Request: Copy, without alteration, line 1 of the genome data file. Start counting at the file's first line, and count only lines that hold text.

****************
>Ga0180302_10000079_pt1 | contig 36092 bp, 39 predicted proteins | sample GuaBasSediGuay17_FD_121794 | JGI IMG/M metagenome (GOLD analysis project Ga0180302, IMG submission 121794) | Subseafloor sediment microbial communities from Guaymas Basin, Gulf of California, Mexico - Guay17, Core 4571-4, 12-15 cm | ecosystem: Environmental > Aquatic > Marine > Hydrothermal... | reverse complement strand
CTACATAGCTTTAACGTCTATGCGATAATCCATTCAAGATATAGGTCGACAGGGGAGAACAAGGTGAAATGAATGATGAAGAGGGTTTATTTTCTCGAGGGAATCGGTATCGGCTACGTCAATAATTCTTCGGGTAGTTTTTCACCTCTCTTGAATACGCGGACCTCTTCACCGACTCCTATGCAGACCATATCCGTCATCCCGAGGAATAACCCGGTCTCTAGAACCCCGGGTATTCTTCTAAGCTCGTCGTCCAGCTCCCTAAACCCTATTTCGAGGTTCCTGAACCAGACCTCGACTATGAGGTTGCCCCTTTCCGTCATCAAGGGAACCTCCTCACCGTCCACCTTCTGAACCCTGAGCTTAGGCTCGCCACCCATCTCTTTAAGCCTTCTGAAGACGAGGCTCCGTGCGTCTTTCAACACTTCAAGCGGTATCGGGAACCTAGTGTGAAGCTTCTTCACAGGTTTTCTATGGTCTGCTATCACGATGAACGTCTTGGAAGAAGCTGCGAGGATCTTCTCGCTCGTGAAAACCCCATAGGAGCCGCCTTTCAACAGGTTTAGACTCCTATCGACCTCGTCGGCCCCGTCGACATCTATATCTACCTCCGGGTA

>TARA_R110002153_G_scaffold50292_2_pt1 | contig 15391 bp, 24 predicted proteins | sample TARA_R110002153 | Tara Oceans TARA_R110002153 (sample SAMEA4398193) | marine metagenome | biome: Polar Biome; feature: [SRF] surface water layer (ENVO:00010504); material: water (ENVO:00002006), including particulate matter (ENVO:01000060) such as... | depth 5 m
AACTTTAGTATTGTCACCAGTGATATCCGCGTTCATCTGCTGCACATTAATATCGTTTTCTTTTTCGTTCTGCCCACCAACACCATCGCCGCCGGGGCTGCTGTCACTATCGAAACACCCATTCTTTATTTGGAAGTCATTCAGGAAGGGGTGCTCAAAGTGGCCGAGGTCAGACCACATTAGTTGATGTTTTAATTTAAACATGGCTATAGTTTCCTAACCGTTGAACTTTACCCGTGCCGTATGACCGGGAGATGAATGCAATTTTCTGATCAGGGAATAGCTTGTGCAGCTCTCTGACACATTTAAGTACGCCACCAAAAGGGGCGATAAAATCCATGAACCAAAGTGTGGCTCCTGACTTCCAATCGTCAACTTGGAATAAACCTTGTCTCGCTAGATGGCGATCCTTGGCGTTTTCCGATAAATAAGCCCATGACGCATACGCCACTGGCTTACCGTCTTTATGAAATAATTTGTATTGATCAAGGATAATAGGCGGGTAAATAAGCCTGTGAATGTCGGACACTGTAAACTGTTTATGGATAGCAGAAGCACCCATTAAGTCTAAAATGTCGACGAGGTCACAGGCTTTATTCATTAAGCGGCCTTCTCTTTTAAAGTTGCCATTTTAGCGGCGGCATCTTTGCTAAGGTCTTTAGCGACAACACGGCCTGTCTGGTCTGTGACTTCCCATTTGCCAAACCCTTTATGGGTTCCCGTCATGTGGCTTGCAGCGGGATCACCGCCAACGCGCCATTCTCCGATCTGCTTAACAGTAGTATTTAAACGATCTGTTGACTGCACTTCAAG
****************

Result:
>Ga0180302_10000079_pt1 | contig 36092 bp, 39 predicted proteins | sample GuaBasSediGuay17_FD_121794 | JGI IMG/M metagenome (GOLD analysis project Ga0180302, IMG submission 121794) | Subseafloor sediment microbial communities from Guaymas Basin, Gulf of California, Mexico - Guay17, Core 4571-4, 12-15 cm | ecosystem: Environmental > Aquatic > Marine > Hydrothermal... | reverse complement strand